"There have been other cases, but ours is the longest one with 123 days - four months, and we started with embryos at two months and delivered twins," said Dr Rivabem, adding the exchange of information with his Portuguese counterpart was "very helpful".
He continued: "It was an extremely challenging case which required intensive multidisciplinary work.
"There were many complications with continuous support of medications to maintain pressure, maintain oxygenation, maintain continuous nutrition and hormonal balance. We used antibiotics during the entire hospitalisation period."
Medical treatment was based on 24-hour haemodynamic monitoring, measuring blood pressure in the veins, heart and arteries, along with blood flow and the amount of oxygen coursing through the body. The twins were checked by ultrasound every day.
Dr Rivabem explained: "One of our main concerns was to keep the organ functions continual for the babies to grow and develop."
The other concern was to find ways to ensure the infants felt the love and affection their mother could not give.
Muriel and his family visited every day and over 20 professionals were involved in the caring for the patient and her babies.
On the ward, doctors, nurses, nutritionists, physiotherapists and a raft of health professionals developed a remarkable routine of singing, talking and caressing Frankielen's pregnant belly.
Chaplain and music therapist, Erika Checan, said: "We found children's songs and played them to the babies in the womb. We even made up tunes exclusively for them.
"And we decorated the area around Frankielen's bed. The ICU was filled with love, affection and encouragement for the babies and their family to succeed. We said, 'we love you' every day they were here."
Dr Rivabem added: "The success of this case was down to great teamwork and, of course, to a divine purpose."
He admitted, everyone, including himself, cried when the babies were born.
Scores of well-wishers across Brazil, touched by the family's plight, raised thousands of pounds in support, with many donating baby clothes, nappies and accessories for the little ones.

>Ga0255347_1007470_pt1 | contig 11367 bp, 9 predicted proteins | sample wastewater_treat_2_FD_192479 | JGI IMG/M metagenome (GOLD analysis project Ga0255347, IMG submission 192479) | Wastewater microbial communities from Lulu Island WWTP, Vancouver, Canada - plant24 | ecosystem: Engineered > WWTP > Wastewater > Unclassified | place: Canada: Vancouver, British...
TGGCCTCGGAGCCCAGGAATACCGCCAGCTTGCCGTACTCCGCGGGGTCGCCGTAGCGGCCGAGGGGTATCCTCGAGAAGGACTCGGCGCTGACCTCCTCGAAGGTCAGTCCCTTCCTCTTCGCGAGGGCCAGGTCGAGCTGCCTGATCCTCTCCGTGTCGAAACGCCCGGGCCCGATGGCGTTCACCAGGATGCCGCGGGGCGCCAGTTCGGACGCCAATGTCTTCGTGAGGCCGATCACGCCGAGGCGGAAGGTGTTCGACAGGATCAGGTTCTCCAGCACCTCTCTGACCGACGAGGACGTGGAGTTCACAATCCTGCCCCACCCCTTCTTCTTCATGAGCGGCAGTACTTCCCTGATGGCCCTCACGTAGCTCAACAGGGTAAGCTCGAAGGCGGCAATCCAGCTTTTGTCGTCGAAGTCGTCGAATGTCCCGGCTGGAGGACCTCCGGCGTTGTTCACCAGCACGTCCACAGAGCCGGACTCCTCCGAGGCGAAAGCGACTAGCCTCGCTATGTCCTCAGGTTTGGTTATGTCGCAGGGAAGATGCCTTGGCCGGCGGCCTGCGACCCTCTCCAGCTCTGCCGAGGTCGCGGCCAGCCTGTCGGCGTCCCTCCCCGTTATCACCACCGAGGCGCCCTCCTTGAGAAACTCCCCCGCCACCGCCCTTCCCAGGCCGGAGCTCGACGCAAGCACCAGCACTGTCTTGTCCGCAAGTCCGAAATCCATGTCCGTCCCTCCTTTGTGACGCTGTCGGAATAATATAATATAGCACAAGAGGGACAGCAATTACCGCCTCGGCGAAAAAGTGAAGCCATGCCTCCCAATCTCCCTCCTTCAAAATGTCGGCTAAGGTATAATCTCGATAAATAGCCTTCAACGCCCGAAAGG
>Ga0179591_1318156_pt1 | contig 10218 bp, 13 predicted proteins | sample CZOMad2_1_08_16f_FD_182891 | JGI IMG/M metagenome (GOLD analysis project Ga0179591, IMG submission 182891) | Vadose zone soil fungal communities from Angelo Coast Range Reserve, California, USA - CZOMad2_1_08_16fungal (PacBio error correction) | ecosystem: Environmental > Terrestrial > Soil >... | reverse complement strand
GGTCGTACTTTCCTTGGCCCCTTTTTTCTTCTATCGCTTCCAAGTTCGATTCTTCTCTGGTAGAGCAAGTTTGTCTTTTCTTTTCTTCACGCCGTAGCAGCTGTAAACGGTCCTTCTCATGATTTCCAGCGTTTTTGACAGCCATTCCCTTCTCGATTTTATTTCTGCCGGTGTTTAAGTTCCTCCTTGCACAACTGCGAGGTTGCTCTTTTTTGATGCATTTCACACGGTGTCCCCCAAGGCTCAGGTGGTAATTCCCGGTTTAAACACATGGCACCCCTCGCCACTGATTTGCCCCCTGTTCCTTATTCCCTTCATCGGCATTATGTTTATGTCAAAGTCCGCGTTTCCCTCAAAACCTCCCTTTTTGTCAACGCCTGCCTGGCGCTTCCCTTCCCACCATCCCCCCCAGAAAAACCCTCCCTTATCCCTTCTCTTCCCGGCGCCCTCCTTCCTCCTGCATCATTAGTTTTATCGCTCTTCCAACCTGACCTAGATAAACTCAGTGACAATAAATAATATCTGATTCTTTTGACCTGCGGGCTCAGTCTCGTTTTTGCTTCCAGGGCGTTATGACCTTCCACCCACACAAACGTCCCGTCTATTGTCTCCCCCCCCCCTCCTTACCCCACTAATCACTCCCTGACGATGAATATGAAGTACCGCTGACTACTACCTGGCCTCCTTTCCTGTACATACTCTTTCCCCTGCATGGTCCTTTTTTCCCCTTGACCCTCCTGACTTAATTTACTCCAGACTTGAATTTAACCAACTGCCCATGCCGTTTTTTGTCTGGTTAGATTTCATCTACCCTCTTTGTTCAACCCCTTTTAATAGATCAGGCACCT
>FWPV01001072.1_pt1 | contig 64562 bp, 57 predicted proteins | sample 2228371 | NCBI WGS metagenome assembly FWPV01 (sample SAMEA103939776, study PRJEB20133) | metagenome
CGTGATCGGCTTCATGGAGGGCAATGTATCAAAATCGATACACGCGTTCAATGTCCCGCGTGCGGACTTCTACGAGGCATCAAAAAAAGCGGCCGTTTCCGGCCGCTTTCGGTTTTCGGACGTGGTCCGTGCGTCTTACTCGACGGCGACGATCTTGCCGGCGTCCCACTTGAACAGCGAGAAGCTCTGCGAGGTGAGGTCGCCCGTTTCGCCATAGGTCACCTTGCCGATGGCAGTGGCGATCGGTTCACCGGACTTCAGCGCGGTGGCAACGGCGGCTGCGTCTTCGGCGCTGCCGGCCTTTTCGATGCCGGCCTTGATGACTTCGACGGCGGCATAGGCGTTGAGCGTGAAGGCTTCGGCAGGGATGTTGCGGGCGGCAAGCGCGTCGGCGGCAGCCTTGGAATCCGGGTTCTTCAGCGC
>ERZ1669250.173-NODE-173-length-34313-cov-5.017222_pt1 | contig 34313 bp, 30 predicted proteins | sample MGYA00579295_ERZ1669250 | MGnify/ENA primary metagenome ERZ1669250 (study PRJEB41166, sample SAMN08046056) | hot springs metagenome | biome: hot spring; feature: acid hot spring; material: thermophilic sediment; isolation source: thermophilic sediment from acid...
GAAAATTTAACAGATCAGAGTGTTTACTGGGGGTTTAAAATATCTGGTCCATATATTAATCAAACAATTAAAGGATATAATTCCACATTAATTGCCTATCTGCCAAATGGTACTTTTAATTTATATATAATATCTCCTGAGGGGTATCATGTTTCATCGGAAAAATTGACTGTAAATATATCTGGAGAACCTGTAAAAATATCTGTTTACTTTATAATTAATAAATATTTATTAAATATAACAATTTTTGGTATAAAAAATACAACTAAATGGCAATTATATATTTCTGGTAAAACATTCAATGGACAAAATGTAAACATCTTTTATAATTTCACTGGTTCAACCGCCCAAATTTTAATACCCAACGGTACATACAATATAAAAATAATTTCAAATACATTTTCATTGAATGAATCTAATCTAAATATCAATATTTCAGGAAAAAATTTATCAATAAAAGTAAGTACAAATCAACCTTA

Muriel is using some of the funds to renovate the family home to house his expanded brood.
Ana Vitoria was born weighing 1.4kg with her brother, Asaph, tipping the scales at 1.3kg. Their health was compatible to that of premature babies of the same age.
The newborns were kept in incubators for three months to avoid the risk of infection, to build up their strength, help them gain weight and to wean them off the medication administered to their mum during their gestation.
The pair are now being looked after by Frankielen's mother, Angela Silva, while Muriel works to keep bread on the table.
Angela said: "I'm so proud of my daughter. It's been hard losing her but she was a warrior right until the end, protecting her beautiful children and giving them life until the day she finally died."
Cradling his youngsters at home with his eldest daughter, Muriel revealed he has had visions of his wife, his teenage sweetheart of six years.
He said: "Frankielen has appeared to me on many occasions especially when I was despairing and crying out for God to bring her back to me.
"One night she sat on my bed and said: 'Baby I can't come back to you anymore. I must stay. I am in a beautiful place now.
'You've got a big mission still to complete. You have to look after our children and you have to be strong and move on and live your life."
Muriel added: "Frankielen was a generous and loving person. I believe God chose her for this purpose so a miracle could happen."